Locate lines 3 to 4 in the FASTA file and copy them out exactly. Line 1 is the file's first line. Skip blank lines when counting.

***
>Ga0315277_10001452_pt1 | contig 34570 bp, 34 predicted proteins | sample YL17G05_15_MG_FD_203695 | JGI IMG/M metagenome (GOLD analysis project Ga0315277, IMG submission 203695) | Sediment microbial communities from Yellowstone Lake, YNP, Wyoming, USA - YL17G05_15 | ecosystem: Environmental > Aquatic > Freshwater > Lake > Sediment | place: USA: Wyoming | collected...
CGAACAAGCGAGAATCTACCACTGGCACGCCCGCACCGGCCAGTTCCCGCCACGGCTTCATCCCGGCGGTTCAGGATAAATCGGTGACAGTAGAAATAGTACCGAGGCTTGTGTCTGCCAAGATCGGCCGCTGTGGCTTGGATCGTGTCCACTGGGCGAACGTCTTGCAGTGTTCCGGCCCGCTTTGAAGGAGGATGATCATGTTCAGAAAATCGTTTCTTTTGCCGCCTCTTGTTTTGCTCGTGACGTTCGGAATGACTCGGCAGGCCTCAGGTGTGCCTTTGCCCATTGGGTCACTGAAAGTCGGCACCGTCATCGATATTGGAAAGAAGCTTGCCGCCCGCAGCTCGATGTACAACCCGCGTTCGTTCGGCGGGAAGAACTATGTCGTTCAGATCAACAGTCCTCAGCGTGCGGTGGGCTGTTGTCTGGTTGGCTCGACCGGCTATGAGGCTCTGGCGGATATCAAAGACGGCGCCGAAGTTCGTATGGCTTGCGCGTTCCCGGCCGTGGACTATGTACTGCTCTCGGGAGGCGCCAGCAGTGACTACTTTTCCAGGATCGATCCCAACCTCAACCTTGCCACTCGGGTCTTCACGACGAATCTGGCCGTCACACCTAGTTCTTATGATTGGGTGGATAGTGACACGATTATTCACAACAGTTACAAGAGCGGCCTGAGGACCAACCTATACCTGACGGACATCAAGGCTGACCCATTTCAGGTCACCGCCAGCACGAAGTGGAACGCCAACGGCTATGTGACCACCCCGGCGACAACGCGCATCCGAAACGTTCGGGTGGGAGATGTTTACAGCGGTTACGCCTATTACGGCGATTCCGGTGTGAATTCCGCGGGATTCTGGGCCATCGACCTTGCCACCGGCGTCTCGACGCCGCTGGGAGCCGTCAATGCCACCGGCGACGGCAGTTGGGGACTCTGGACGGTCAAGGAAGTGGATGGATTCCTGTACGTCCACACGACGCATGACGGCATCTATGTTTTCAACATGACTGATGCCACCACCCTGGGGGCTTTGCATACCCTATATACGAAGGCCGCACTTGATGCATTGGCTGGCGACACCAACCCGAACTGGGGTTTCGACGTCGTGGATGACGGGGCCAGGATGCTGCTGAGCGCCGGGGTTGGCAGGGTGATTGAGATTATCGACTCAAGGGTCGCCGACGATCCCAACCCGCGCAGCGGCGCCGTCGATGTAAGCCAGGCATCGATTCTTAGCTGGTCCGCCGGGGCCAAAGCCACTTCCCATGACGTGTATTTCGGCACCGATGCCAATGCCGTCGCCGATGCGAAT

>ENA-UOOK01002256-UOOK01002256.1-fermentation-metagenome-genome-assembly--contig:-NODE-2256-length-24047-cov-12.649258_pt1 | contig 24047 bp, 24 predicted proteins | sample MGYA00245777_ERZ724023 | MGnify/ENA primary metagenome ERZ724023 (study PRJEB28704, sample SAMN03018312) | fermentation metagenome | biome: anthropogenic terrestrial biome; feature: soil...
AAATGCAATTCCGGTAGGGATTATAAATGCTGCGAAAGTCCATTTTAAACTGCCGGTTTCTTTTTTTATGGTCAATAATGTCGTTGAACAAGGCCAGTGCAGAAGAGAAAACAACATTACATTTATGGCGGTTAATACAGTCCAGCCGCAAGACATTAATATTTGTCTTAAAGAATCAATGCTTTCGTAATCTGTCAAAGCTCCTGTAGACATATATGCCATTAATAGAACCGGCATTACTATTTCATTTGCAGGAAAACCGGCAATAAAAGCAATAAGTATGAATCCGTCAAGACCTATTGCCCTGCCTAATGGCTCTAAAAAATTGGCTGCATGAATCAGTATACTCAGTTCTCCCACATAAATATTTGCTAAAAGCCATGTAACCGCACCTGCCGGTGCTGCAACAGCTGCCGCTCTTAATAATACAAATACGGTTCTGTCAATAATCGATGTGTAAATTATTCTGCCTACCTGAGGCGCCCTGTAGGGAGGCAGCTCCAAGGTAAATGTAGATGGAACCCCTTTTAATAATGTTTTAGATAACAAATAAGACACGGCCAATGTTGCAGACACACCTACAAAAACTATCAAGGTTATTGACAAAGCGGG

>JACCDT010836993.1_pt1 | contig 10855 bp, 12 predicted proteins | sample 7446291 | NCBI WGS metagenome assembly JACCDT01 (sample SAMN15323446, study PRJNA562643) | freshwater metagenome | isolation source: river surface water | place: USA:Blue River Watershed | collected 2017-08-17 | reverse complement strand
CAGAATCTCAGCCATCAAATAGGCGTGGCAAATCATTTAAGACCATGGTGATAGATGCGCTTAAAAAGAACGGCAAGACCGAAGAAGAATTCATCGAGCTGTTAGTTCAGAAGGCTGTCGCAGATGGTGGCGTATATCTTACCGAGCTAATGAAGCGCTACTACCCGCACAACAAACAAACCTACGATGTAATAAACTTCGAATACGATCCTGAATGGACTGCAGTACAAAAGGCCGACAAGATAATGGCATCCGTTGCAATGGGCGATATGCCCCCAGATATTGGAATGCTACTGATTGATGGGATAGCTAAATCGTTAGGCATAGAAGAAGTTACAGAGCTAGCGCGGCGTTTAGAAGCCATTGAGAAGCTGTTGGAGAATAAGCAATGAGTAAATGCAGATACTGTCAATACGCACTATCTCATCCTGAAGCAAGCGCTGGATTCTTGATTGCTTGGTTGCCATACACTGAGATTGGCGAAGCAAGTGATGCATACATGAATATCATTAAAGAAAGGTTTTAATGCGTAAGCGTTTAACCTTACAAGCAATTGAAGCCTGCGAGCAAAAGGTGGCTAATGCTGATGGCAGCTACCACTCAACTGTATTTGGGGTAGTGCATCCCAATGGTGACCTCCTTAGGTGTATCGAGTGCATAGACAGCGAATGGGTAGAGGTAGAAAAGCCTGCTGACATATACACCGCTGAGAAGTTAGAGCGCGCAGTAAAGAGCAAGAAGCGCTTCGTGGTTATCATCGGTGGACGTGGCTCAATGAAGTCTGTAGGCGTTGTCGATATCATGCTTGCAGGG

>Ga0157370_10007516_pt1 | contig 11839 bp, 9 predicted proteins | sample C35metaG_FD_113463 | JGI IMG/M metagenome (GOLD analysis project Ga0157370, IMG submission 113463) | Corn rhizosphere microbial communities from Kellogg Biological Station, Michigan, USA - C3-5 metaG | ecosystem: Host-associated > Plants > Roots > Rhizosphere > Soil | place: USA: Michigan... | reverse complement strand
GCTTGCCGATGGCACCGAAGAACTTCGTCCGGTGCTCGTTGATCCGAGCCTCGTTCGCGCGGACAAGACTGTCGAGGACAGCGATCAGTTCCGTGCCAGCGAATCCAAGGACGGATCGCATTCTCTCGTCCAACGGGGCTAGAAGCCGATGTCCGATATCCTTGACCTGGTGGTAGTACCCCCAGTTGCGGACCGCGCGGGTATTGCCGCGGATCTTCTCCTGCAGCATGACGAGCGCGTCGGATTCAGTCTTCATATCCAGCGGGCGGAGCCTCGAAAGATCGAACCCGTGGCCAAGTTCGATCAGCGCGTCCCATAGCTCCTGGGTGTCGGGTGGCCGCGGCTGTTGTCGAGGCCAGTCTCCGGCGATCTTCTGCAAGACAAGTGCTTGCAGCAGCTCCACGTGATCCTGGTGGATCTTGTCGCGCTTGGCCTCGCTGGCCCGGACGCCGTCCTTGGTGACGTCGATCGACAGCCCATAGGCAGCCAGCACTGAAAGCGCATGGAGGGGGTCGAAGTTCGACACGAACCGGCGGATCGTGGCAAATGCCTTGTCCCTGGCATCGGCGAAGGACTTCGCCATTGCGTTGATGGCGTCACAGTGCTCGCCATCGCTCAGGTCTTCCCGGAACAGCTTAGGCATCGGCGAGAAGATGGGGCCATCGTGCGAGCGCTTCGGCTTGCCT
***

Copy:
>ENA-UOOK01002256-UOOK01002256.1-fermentation-metagenome-genome-assembly--contig:-NODE-2256-length-24047-cov-12.649258_pt1 | contig 24047 bp, 24 predicted proteins | sample MGYA00245777_ERZ724023 | MGnify/ENA primary metagenome ERZ724023 (study PRJEB28704, sample SAMN03018312) | fermentation metagenome | biome: anthropogenic terrestrial biome; feature: soil...
AAATGCAATTCCGGTAGGGATTATAAATGCTGCGAAAGTCCATTTTAAACTGCCGGTTTCTTTTTTTATGGTCAATAATGTCGTTGAACAAGGCCAGTGCAGAAGAGAAAACAACATTACATTTATGGCGGTTAATACAGTCCAGCCGCAAGACATTAATATTTGTCTTAAAGAATCAATGCTTTCGTAATCTGTCAAAGCTCCTGTAGACATATATGCCATTAATAGAACCGGCATTACTATTTCATTTGCAGGAAAACCGGCAATAAAAGCAATAAGTATGAATCCGTCAAGACCTATTGCCCTGCCTAATGGCTCTAAAAAATTGGCTGCATGAATCAGTATACTCAGTTCTCCCACATAAATATTTGCTAAAAGCCATGTAACCGCACCTGCCGGTGCTGCAACAGCTGCCGCTCTTAATAATACAAATACGGTTCTGTCAATAATCGATGTGTAAATTATTCTGCCTACCTGAGGCGCCCTGTAGGGAGGCAGCTCCAAGGTAAATGTAGATGGAACCCCTTTTAATAATGTTTTAGATAACAAATAAGACACGGCCAATGTTGCAGACACACCTACAAAAACTATCAAGGTTATTGACAAAGCGGG